How Much to Replace Main Drain


The sewer and plumbing system of a house is generally built with the house itself making it as old as the house. For older homes, the risk of having a problem in main drain becomes more likely. So, how much does it cost to replace your main drain? Basically, the cost involved in main drain replacement depends on a number of factors depending on where you live and the amount of repair required.

Cost Influencing Factors

The first factor is to consider the place of breakage or leakage in the drain. Secondly, you must check the main cause of the leakage, as every cause needs a different kind of repair. Third is to check the damage caused to your home due to the leakage. This is an important point as even ignoring for a bit can cause damage to the whole property. If the damage is severe you will need to replace the main drain.

There are basically three methods followed for main drain replacement.

  • First is the traditional dig-up-and-replace method in which a long, deep trench excavation is done for removing the old pipes and installing the new ones. The traditional method costs around $50-$250 for one foot. However, this rate also depends on the local rates, length and depth of the existing pipes and the accessibility. If an average sewer line from the house to the place where it joins the public sewer system needs to be replaced, then it would involve an expenditure of around $3,000-$6,000. In such cases where the project is very complicated the cost may be more than $7,000-$25,000.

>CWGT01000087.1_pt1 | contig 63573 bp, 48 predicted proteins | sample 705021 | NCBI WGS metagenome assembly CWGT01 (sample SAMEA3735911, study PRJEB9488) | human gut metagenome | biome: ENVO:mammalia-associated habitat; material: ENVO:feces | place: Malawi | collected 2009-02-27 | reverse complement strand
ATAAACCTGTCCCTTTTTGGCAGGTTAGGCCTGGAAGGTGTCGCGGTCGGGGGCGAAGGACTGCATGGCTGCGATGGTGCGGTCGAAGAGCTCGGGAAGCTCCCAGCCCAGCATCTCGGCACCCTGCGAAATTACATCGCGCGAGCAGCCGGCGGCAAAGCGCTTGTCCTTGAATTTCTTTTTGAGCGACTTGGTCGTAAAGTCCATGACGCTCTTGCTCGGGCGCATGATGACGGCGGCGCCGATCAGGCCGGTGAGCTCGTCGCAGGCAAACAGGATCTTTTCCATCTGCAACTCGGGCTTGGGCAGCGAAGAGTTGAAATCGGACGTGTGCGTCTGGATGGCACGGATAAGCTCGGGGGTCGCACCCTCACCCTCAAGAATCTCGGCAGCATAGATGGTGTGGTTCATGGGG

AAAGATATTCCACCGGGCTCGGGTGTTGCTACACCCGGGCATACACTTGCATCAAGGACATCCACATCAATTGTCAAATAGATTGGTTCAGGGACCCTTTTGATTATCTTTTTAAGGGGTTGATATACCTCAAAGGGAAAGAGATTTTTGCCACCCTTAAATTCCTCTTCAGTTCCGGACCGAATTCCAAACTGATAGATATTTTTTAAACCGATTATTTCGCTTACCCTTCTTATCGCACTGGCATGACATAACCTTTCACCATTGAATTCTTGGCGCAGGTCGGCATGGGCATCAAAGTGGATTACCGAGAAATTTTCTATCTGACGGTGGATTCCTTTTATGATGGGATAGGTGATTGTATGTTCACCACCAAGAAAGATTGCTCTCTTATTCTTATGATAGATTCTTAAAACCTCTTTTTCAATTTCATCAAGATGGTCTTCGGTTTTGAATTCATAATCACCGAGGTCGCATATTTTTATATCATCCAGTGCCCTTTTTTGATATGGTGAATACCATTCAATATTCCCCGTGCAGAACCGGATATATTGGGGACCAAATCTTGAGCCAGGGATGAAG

• There are two types of trenchless sewer replacement, where minimal digging is used. One popular technique of trenchless replacement is pipe bursting in which a machine is used to break and push out the old pipe and install a new pipe in its place. The estimated cost for one foot in this method is around $60-$200. For an average household, it can involve expenditure up to $3,500- $20,000 taking into account the length, type and depth of the existing pipe. Any sidewalk repairs involved in the replacement would be extra cost.
  • In the trenchless slip-lining method, which involves the installation of a new, smaller-diameter pipe inside the existing pipe, or a relining of the pipe, may cost around $80-$250 for one foot and about $4,000-$25,000 for an average household sewer.

Of course prices will vary depending on the materials used, the labor charges of your local plumber and the amount of time the process takes for your particular job. No matter the cost, this is not a project you will want to undertake without the right equipment and experience.